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Protocol - Height - Self-Reported Height

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Protocol Name from Source:

2007-2008 National Health and Nutritional Examination Survey (NHANES) Weight History Questionnaire

Availability:

Publicly available

Description:

The questions in the protocol ask the study subject his or her height.

NOTE: Self-reported height values are considered to be less accurate. Self-reported height is subject to error and is used when measured height cannot be obtained.

Protocol:

How tall {are you/is [participant]†} without shoes? ENTER HEIGHT IN FEET AND INCHES OR METERS AND CENTIMETERS

|___|___| ENTER NUMBER OF FEET

AND |___|___| ENTER NUMBER OF INCHES

OR |___|___| ENTER NUMBER OF METERS

AND |___|___|___| ENTER NUMBER OF CENTIMETERS

OR

[ ] 7777 REFUSED

[ ] 9999 DON’T KNOW

†When the question is being asked of a proxy respondent, insert the participant’s name here.

*NOTE: Self-reported height values are considered to be less accurate. Self-reported height is subject to error and is used when measured height cannot be obtained.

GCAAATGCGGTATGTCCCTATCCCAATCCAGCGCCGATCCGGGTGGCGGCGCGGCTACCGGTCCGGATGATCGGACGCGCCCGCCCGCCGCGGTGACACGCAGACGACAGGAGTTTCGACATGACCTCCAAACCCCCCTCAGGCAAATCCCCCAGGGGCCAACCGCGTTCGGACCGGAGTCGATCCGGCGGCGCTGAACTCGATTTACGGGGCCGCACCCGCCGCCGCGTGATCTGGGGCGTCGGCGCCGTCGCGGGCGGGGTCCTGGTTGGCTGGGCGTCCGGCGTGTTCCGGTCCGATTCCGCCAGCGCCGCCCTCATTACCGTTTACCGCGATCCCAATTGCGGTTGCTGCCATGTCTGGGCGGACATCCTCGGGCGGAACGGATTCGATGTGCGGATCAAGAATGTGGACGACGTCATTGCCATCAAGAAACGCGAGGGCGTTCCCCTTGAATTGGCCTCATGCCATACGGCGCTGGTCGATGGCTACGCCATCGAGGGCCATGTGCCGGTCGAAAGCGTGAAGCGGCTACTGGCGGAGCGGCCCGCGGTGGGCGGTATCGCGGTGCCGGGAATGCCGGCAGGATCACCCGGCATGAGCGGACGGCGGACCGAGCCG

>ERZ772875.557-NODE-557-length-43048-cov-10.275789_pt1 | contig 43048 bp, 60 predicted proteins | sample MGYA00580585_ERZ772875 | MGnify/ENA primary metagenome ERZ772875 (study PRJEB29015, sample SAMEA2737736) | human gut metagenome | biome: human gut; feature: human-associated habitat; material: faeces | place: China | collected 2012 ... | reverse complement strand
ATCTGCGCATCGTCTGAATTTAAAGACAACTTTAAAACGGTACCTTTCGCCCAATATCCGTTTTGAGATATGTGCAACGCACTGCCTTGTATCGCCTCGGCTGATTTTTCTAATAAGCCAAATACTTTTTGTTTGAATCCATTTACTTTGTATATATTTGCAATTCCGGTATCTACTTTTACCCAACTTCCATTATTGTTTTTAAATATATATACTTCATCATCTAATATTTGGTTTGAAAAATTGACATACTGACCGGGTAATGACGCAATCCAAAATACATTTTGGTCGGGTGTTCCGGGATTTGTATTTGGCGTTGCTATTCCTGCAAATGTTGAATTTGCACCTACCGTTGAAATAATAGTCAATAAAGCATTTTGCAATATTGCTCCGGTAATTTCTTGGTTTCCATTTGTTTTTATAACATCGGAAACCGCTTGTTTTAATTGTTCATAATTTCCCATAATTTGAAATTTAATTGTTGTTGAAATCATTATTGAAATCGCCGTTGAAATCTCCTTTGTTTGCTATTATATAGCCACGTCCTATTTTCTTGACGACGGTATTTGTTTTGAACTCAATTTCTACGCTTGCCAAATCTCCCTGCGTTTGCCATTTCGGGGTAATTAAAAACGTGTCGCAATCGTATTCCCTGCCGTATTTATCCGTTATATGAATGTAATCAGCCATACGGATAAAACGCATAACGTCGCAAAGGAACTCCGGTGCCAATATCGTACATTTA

Personnel and Training Required

The trained interviewer should be able to administer a questionnaire and be able to probe for information as necessary.

Equipment Needs

None

Requirements

Requirement CategoryRequired
Average time of greater than 15 minutes in an unaffected individualNo
Major equipmentNo
Specialized requirements for biospecimen collectionNo
Specialized trainingNo

Mode of Administration

Self-administered

Life Stage:

Infant, Toddler, Child, Adolescent, Adult, Senior

Specific Instructions:

Three measurement protocols (Standing Height, Recumbent Height, and Knee Height) accommodate various groups of participants. Self-Reported Height should be used as a last resort only.